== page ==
• The application of this penalty is at the discretion of the course convener.

 

REASSESSMENT OF ASSIGNMENTS DURING THE SEMESTER

  • Macquarie University operates a Grade Appeal Policy in cases where students feel their work was graded inappropriately: http://www.mq.edu.au/policy/docs/gradeappeal/policy.html
  • In accordance with the Grade Appeal Policy, individual works are not subject to regrading.

 

STAFF AVAILABILITY

  • Department staff will endeavour to answer student enquiries in a timely manner. However, emails or iLearn messages will not usually be answered over the weekend or public holiday period.
  • Students are encouraged to read the Unit Guide and look at instructions posted on the iLearn site before sending email requests to staff.

Unit Schedule

Week 1.  Introduction:  Course Administration

Week 2.  What is Intelligence & Why it matters

Week 3.  History of Intelligence:  Part 1

Week 4.  History of Intelligence:  Part 2

Week 5:  The Australian Intelligence Community

Week 6.  The Intelligence Cycle, Analytical Processes

Week 7.  Security Threats:  Australia & the Indo-Asia-Pacific Arena

Week 8.  Case Study:  The Role of Intelligence in Domestic Security -- The Boston Marathon Bombing

Week 9.  Domestic Security:  Policing, Detention & Regulatory Intelligence

Week 10.  Foreign Security:  Military, Counter-Insurgency (COIN) & Counter-Terrorism (CT), Force Protection (FP) & Physical Security Intelligence

Week 11.  Analytical Pitfalls & Structured Analytical Techniques

Week 12.  Maritime Security:  Understanding the Maritime Domain

Week 13.  Counterintelligence, Ethics, Oversight and the Intelligence Community

Policies and Procedures

Macquarie University policies and procedures are accessible from Policy Central (https://staff.mq.edu.au/work/strategy-planning-and-governance/university-policies-and-procedures/policy-central). Students should be aware of the following policies in particular with regard to Learning and Teaching:

Students seeking more policy resources can visit the Student Policy Gateway (https://students.mq.edu.au/support/study/student-policy-gateway). It is your one-stop-shop for the key policies you need to know about throughout your undergraduate student journey.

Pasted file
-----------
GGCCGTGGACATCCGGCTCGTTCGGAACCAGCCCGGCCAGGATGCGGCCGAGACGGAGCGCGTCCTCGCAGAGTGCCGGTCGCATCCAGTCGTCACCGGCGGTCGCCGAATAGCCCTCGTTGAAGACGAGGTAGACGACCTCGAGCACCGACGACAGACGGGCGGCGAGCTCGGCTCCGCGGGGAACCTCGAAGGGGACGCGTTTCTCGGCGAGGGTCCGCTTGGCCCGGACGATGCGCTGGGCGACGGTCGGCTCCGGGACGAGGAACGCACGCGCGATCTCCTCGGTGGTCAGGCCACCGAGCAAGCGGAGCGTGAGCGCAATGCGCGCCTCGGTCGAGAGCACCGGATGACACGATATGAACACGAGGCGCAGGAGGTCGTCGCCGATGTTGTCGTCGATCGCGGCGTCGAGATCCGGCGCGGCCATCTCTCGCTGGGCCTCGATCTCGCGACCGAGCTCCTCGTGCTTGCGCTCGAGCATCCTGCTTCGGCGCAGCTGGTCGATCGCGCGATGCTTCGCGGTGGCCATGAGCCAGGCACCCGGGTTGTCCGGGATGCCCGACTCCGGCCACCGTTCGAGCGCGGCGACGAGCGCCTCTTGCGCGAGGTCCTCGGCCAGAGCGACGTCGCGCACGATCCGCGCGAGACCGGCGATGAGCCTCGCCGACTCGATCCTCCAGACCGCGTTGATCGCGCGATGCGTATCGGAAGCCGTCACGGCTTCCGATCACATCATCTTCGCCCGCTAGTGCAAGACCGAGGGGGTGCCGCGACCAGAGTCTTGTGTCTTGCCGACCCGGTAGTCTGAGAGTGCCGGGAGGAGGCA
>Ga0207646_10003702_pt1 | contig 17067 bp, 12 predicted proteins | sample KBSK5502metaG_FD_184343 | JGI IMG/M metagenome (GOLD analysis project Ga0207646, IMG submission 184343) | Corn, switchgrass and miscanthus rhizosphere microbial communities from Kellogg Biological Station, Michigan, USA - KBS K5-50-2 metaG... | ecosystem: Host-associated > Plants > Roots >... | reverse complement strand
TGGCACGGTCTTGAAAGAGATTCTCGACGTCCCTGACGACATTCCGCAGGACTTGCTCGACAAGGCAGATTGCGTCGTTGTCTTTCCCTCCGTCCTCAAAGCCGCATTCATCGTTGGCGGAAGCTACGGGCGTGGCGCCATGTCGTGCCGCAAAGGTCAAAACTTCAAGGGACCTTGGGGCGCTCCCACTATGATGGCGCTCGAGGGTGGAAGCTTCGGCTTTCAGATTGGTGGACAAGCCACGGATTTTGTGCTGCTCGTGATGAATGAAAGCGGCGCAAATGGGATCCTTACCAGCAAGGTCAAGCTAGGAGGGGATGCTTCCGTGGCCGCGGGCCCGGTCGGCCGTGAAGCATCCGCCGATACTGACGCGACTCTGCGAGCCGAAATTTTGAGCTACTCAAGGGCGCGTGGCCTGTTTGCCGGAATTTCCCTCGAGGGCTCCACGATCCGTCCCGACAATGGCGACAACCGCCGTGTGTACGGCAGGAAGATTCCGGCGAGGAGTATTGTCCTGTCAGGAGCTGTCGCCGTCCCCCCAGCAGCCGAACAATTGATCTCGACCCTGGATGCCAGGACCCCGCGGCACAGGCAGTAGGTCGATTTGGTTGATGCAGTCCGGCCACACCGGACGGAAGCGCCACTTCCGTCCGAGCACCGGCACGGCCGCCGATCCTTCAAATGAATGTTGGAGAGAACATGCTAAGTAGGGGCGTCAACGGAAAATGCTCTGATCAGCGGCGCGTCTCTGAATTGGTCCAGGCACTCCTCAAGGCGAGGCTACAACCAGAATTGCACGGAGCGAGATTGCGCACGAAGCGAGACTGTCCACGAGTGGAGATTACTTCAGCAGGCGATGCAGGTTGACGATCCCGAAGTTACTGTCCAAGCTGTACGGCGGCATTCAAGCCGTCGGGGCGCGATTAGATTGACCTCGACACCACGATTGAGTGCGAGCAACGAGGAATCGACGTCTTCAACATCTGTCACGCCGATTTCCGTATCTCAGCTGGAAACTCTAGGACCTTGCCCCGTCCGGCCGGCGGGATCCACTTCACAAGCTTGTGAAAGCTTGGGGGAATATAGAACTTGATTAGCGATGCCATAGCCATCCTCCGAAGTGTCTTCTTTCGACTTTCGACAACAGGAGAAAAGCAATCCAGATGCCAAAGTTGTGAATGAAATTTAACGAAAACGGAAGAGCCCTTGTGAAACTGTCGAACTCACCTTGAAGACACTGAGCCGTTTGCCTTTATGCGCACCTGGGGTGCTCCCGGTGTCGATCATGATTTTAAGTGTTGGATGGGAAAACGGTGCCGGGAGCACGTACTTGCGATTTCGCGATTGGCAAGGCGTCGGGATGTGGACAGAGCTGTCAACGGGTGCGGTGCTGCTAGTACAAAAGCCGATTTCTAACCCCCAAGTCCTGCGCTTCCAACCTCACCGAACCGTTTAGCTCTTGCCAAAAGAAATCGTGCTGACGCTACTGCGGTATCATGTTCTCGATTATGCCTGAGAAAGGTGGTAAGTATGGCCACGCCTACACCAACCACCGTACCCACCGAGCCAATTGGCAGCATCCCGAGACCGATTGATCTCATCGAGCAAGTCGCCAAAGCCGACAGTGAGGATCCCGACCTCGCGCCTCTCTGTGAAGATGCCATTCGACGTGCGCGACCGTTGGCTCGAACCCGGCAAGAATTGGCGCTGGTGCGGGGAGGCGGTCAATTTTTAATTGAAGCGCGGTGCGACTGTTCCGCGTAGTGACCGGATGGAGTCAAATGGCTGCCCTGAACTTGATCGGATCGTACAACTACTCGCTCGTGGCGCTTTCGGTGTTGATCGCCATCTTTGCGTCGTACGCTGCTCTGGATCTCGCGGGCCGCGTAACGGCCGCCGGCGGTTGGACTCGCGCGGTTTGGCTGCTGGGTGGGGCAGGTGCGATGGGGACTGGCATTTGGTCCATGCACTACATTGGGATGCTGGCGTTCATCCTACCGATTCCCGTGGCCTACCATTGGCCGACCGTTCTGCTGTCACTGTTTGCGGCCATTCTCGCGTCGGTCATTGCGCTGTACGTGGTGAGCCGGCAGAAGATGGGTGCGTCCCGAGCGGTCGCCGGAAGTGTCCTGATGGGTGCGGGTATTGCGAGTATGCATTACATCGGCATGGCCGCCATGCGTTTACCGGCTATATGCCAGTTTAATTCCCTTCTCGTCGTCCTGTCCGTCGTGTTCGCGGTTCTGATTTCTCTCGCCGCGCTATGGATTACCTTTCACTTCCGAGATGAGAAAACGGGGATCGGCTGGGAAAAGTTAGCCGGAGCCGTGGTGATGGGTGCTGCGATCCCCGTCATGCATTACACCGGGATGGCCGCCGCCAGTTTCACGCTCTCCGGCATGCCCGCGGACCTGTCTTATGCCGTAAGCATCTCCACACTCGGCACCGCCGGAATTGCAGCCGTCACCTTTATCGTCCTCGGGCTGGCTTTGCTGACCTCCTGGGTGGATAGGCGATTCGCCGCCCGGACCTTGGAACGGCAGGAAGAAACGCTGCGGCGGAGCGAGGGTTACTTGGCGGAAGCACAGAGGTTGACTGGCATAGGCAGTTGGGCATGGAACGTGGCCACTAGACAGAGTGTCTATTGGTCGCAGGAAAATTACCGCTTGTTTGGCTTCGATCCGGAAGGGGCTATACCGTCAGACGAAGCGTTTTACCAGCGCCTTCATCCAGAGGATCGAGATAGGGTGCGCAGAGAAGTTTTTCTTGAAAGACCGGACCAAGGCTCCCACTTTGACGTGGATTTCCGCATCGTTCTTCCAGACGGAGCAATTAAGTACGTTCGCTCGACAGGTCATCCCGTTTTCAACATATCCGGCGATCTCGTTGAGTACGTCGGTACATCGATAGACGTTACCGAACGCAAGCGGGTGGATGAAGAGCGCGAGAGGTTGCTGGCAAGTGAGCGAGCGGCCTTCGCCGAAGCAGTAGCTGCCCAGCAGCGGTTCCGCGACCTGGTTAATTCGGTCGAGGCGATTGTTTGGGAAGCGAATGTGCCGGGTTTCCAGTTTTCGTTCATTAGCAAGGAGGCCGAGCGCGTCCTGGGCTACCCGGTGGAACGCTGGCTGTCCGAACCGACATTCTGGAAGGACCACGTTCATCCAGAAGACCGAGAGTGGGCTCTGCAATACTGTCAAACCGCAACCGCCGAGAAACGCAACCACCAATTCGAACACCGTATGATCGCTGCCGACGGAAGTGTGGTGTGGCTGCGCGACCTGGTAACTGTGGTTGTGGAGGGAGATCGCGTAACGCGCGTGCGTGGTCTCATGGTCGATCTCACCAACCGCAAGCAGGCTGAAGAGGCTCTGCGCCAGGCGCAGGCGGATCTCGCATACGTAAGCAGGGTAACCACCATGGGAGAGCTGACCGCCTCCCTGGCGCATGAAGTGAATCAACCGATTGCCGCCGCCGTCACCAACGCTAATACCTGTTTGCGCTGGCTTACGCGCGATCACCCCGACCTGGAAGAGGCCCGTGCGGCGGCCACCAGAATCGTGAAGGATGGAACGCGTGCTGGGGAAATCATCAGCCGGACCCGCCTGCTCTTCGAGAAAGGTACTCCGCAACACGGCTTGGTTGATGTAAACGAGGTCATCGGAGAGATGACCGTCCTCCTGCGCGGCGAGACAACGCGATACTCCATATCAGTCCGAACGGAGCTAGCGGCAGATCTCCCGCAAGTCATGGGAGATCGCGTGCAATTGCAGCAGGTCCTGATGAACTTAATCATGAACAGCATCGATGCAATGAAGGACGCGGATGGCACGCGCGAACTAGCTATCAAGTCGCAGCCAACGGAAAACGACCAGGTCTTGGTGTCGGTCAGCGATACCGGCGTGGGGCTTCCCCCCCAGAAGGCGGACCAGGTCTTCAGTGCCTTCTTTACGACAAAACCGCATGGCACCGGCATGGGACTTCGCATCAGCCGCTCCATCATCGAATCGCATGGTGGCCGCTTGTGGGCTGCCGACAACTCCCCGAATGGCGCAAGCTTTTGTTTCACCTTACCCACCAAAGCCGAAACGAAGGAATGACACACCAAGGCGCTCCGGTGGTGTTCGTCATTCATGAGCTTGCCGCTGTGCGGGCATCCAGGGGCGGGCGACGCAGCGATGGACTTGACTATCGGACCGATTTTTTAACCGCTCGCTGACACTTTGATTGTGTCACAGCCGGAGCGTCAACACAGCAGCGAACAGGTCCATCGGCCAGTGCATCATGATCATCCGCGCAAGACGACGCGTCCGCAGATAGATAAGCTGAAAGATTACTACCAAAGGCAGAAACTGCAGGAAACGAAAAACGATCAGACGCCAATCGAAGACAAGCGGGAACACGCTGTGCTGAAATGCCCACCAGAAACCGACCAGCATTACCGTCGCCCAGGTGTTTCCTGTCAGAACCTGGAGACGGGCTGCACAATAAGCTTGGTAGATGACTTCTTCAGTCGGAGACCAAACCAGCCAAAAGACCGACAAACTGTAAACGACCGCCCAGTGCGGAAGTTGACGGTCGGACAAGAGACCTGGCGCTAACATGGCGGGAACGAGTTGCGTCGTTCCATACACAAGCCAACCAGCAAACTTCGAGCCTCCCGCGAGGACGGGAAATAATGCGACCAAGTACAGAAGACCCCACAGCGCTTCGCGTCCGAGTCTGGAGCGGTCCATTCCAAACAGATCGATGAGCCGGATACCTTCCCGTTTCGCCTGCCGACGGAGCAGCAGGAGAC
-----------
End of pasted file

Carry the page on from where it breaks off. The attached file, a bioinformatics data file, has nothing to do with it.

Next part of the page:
If you would like to see all the policies relevant to Learning and Teaching visit Policy Central (https://staff.mq.edu.au/work/strategy-planning-and-governance/university-policies-and-procedures/policy-central).

Student Code of Conduct

Macquarie University students have a responsibility to be familiar with the Student Code of Conduct: https://students.mq.edu.au/admin/other-resources/student-conduct

Results

Results published on platform other than eStudent, (eg. iLearn, Coursera etc.) or released directly by your Unit Convenor, are not confirmed as they are subject to final approval by the University. Once approved, final results will be sent to your student email address and will be made available in eStudent. For more information visit ask.mq.edu.au or if you are a Global MBA student contact globalmba.support@mq.edu.au

Student Support

Macquarie University provides a range of support services for students. For details, visit http://students.mq.edu.au/support/

Learning Skills

Learning Skills (mq.edu.au/learningskills) provides academic writing resources and study strategies to help you improve your marks and take control of your study.

The Library provides online and face to face support to help you find and use relevant information resources. 

Student Enquiry Service

For all student enquiries, visit Student Connect at ask.mq.edu.au

If you are a Global MBA student contact globalmba.support@mq.edu.au

Equity Support

Students with a disability are encouraged to contact the Disability Service who can provide appropriate help with any issues that arise during their studies.

IT Help

For help with University computer systems and technology, visit http://www.mq.edu.au/about_us/offices_and_units/information_technology/help/

When using the University's IT, you must adhere to the Acceptable Use of IT Resources Policy. The policy applies to all who connect to the MQ network including students.

Changes from Previous Offering

No significant changes.